Zopa is about to turn a profit in the U.K., but last week exited its business in the U.S. where market conditions make it almost impossible for social lending to be profitable, Douglas Dalton, CEO of Zopa, the world's first social lending site, told the BS&T annual summit in Scottsdale yesterday (Mon. Oct. 20).
A combination of declining credit quality among U.S. applicants and a regulatory structure here that makes it financially prohibitive to better vet applicants led to Zopa's decision, Dalton said. "In January, we were approving 10 percent of applications we were receiving. In September, it was about 1 percent," he said.
If Zopa did more than simply connect individuals via its web site and actually vetted them as credit risks it would have had to become registered with the Securities and Exchange Commission (SEC). Underwriting an applicant for credit would mean being viewed by the SEC as having a participation interest in a security, involving much paperwork plus pre-screening by Zopa of its would-be individual lenders.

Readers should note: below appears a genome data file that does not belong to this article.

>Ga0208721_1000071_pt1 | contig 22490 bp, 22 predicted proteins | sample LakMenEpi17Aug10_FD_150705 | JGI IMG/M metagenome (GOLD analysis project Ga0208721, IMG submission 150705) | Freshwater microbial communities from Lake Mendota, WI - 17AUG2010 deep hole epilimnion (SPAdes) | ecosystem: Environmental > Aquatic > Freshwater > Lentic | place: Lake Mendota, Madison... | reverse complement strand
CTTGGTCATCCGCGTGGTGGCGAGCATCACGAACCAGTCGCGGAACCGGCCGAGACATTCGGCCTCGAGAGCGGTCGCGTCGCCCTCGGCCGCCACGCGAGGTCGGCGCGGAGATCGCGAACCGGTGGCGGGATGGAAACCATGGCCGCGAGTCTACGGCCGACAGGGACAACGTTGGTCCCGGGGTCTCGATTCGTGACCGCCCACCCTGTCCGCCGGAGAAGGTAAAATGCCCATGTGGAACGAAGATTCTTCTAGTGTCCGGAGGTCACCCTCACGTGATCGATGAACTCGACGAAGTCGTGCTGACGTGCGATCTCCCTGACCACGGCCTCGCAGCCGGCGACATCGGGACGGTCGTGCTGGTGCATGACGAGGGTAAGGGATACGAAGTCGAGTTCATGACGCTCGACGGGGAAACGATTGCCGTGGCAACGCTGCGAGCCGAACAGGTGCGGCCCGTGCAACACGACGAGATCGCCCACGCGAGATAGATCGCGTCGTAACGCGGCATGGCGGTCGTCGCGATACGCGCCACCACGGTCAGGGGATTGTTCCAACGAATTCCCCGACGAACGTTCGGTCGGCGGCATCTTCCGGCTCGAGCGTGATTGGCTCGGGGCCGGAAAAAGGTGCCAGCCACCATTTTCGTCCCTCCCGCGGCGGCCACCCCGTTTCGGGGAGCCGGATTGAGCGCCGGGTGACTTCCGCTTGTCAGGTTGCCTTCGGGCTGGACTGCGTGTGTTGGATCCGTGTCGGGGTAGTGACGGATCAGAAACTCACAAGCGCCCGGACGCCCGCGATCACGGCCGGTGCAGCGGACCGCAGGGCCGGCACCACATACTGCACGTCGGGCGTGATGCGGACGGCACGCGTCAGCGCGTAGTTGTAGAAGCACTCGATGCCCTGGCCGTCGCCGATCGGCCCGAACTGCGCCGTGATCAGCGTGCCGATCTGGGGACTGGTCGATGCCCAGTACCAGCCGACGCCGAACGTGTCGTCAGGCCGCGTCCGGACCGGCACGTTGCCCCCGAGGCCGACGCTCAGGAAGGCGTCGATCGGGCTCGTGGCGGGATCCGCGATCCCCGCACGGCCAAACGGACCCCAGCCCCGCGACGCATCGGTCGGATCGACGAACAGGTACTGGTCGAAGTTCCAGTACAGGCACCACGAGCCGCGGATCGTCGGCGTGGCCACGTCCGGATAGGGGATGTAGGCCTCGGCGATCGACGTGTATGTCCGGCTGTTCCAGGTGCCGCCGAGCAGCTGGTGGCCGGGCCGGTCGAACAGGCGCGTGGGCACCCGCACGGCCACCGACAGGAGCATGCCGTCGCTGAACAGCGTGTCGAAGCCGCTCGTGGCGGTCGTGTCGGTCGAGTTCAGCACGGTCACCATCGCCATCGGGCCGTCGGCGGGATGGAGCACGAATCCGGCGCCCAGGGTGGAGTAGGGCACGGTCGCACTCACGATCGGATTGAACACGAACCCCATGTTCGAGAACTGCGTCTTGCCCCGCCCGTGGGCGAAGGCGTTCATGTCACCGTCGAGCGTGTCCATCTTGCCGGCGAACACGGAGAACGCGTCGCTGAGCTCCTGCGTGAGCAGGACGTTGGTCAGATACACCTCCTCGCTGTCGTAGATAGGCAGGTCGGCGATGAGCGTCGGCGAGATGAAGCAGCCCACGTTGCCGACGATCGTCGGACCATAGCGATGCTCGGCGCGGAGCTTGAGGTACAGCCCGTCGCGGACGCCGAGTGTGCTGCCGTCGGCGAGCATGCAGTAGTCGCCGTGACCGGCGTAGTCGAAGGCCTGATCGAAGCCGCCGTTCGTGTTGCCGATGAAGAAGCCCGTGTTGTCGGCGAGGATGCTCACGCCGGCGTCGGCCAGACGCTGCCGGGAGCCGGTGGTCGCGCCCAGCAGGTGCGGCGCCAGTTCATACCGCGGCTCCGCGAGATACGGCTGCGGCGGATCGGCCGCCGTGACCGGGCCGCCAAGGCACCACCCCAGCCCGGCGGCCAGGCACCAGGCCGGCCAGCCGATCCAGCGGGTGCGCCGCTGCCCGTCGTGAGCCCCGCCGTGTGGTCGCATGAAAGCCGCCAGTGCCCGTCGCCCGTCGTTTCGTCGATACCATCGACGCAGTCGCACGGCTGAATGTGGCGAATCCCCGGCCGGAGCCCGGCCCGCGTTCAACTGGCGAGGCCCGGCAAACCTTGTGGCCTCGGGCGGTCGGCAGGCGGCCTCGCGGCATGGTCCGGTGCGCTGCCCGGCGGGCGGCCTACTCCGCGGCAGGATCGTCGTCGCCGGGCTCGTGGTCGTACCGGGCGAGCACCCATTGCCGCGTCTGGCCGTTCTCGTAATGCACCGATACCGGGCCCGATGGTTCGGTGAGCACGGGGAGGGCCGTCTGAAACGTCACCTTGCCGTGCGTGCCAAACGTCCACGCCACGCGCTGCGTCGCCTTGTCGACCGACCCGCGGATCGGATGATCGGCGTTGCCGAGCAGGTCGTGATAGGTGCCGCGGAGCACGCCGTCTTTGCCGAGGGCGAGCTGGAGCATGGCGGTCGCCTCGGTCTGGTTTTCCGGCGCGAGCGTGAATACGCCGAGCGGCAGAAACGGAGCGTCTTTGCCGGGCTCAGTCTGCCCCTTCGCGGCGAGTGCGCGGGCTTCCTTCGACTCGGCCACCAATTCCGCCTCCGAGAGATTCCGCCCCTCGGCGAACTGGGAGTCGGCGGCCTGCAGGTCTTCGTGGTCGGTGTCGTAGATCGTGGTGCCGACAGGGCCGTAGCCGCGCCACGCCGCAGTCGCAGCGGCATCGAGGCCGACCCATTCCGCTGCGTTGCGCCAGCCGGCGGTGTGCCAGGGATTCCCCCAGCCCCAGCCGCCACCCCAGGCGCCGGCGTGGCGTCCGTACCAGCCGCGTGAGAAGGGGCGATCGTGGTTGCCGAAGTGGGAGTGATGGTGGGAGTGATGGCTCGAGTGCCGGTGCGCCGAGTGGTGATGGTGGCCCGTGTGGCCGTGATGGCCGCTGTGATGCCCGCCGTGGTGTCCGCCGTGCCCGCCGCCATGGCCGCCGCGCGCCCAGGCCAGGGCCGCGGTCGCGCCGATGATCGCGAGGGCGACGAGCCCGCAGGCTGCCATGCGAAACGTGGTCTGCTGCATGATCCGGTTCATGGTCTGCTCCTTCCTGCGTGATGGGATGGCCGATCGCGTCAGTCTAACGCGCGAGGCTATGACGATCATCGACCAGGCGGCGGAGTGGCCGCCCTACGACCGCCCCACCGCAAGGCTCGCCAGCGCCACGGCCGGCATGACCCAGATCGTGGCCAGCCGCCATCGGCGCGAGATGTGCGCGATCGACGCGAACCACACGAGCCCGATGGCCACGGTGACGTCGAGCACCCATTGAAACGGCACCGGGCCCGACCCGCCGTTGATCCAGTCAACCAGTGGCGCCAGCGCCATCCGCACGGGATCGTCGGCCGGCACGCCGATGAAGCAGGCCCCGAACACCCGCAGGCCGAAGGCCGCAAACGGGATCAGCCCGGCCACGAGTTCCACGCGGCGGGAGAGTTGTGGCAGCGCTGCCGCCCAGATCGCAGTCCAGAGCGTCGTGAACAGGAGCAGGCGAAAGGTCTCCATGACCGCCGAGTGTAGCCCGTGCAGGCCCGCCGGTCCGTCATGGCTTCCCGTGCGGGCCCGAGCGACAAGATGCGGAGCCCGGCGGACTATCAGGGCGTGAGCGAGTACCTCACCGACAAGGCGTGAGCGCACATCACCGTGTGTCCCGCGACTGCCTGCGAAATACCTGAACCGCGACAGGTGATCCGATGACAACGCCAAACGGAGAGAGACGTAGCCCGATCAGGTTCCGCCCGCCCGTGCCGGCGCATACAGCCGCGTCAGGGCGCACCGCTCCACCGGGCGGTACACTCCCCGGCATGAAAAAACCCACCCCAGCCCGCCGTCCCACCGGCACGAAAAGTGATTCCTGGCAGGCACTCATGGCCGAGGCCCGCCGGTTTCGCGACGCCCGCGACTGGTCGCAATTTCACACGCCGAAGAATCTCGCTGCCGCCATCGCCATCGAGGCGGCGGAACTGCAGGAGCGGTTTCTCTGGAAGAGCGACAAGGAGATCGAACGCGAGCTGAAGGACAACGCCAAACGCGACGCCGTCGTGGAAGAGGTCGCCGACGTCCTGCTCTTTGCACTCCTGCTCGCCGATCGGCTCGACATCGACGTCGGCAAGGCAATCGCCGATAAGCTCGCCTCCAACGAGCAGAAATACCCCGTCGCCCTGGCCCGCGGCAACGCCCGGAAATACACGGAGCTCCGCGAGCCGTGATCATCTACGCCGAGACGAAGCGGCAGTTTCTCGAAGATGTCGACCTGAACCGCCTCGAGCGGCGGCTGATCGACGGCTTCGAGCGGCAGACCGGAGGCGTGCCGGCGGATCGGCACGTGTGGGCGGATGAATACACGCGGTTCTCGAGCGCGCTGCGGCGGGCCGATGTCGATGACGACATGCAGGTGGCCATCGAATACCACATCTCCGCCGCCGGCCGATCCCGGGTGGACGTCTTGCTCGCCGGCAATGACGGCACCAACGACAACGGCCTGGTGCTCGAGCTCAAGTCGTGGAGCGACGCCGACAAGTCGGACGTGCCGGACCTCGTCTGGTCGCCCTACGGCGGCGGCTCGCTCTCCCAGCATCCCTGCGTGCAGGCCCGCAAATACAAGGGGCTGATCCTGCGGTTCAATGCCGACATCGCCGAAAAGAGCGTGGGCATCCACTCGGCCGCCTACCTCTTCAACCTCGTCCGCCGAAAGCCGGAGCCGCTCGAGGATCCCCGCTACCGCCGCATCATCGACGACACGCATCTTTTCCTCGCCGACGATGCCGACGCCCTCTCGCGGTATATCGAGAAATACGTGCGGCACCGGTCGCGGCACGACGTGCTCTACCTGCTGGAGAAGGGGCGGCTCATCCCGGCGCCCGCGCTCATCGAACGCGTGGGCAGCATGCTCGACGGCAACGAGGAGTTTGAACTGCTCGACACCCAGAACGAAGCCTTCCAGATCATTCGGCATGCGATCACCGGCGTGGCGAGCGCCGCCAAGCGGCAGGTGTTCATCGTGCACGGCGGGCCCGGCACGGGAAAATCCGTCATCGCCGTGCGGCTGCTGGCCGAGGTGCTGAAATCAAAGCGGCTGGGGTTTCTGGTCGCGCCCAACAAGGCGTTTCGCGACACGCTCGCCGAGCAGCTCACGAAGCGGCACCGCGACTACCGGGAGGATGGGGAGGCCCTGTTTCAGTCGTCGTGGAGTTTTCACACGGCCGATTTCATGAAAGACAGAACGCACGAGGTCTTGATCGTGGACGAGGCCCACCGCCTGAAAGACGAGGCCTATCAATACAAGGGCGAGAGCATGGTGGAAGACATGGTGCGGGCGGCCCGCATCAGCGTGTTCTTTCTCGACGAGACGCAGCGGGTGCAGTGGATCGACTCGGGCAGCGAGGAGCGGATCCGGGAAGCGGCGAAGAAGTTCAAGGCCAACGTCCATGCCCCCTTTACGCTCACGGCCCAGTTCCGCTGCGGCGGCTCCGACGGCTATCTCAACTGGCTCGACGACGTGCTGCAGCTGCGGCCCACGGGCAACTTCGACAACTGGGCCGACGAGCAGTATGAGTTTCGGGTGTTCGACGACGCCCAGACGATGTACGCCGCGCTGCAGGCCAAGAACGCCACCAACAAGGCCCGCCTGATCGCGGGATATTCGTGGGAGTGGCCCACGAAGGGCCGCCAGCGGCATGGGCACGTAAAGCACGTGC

Dalton claimed that only one of the person-to-person lending web sites—forums that, as Dalton put it, involve "getting people who want money closer to people who have money"—is profitable. That site, Loanback.com of San Francisco focuses on the small market where individuals lend to people they already know, Dalton said.
Zopa's U.S. operation has lent $70 million in person-to-person loans. In the U.K., where Zopa's business started slow in March 2005, Dalton said, "We have loaned 27 million pounds as of yesterday." In Italy, where Zopa has been since January, it has lent 4.2 million euro.
Despite the challenges, Dalton said, "I think banks will do a lot more in the social lending space."